Ferrozine assay for iron quantification

The SW480 cells were co-cultured with IL-6 or leptin as above-mentioned. At the end of the culture period, the cells were lysed in HEPES-saline lysis buffer [150 µl, 10 mM, pH 7.4, NaCl 0.9% (w/v)]. A ferrozine stock solution was prepared by mixing sodium acetate (17 mM, 13.8 g), L-sodium ascorbate (4.6 mM, 0.91 g) and 3-(2-pyridyl)-5,6-diphenyl-1,2,4-triazine-p,p'-disulfonic acid monosodium salt hydrate (0.18 mM, 0.09 g) (all Sigma-Aldrich) into DI H2O (122 ml). The cell lysate was thoroughly mixed and 90 µl was aspirated and mixed with a trichloroacetic solution [200 µl, 20% (w/v)], which was then heated at 100°C for 10 min and then centrifuged at 12,000 rpm for 5 min to pellet the protein precipitate. The supernatant was aspirated and 200 µl was added to 600 µl ferrozine stock solution and mixed thoroughly and the absorbance was read on a plate reader at λ=550 nm. All results were standardised to protein content using a protein assay kit (Thermo Fisher Scientific).

Statistical analysis
In vitro analyses

For the majority of analyses it is necessary to perform Mann-Whitney U tests to determine the equality of medians on the unmatched data as this test requires no assumptions regarding the data distributions or variances. Unpaired 2 sample t-tests were performed, following normality and equal variance testing and in instances where variances were not determined, the unequal option in Stata was invoked.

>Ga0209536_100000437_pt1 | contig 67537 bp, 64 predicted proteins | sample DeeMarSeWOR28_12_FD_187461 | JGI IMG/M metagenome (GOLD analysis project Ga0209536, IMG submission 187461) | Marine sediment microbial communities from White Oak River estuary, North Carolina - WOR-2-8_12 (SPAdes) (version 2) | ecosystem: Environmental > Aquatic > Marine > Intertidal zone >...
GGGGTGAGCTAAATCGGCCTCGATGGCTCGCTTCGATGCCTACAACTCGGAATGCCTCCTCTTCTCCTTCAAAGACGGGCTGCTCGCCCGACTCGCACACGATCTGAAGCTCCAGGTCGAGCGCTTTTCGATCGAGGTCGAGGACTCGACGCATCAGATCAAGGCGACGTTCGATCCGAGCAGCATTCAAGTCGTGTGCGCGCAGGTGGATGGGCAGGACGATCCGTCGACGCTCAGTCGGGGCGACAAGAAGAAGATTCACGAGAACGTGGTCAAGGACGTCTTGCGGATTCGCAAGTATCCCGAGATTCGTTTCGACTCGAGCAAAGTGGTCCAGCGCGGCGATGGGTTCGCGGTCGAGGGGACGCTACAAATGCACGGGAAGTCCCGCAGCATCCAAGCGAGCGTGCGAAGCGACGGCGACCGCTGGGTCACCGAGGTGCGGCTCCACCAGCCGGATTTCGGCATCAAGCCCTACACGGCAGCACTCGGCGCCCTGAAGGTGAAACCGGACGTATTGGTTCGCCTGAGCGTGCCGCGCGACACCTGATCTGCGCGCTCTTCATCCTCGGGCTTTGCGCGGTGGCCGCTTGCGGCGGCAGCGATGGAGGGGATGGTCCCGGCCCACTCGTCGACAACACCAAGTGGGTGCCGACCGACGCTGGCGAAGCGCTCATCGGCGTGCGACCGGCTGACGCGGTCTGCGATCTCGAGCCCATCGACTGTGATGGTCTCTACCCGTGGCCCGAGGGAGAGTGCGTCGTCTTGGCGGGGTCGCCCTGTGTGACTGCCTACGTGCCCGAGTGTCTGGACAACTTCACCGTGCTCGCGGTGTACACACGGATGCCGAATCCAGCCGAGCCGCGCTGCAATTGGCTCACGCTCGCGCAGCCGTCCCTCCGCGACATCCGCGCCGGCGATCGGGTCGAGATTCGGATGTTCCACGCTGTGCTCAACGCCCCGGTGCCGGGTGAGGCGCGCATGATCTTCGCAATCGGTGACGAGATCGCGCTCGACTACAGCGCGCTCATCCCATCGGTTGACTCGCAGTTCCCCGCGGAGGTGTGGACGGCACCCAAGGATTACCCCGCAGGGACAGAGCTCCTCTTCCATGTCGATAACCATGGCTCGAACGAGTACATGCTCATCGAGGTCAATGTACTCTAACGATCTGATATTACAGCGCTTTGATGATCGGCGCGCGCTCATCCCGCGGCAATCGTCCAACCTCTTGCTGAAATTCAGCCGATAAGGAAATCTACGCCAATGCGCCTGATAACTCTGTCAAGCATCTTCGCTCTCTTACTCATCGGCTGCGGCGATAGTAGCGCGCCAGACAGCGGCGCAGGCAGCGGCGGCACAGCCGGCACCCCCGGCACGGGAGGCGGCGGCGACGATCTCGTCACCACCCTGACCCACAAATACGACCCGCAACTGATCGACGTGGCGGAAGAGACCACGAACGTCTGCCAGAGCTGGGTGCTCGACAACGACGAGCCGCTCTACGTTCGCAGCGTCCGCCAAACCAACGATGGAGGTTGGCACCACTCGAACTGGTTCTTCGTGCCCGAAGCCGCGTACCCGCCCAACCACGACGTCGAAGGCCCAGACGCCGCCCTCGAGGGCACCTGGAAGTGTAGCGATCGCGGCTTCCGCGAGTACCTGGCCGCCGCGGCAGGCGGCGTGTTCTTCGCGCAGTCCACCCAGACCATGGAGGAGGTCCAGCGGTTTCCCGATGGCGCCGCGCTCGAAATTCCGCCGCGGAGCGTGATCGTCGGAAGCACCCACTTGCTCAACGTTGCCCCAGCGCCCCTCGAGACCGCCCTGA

Serum analyses

Three subcategories of patient data were used for subsequent analysis: patients with no abnormality (n=51), patients with polyps (n=90) and adenocarcinoma patients (n=22). In order to measure the strength and direction of association that exists between the parameters of interest [haemoglobin (Hb), BMI, leptin, IL-6 and hepcidin] Kendall's Tau-b correlation coefficients were calculated. This nonparametric method was selected as, although the parameter data is continuous in structure, the data are not normally distributed and sample sizes are relatively small for some patient subcategories (e.g. adenocarcinoma, n=22). Scatter plots and linear prediction plots were produced to allow visualisation of the relationships between parameters.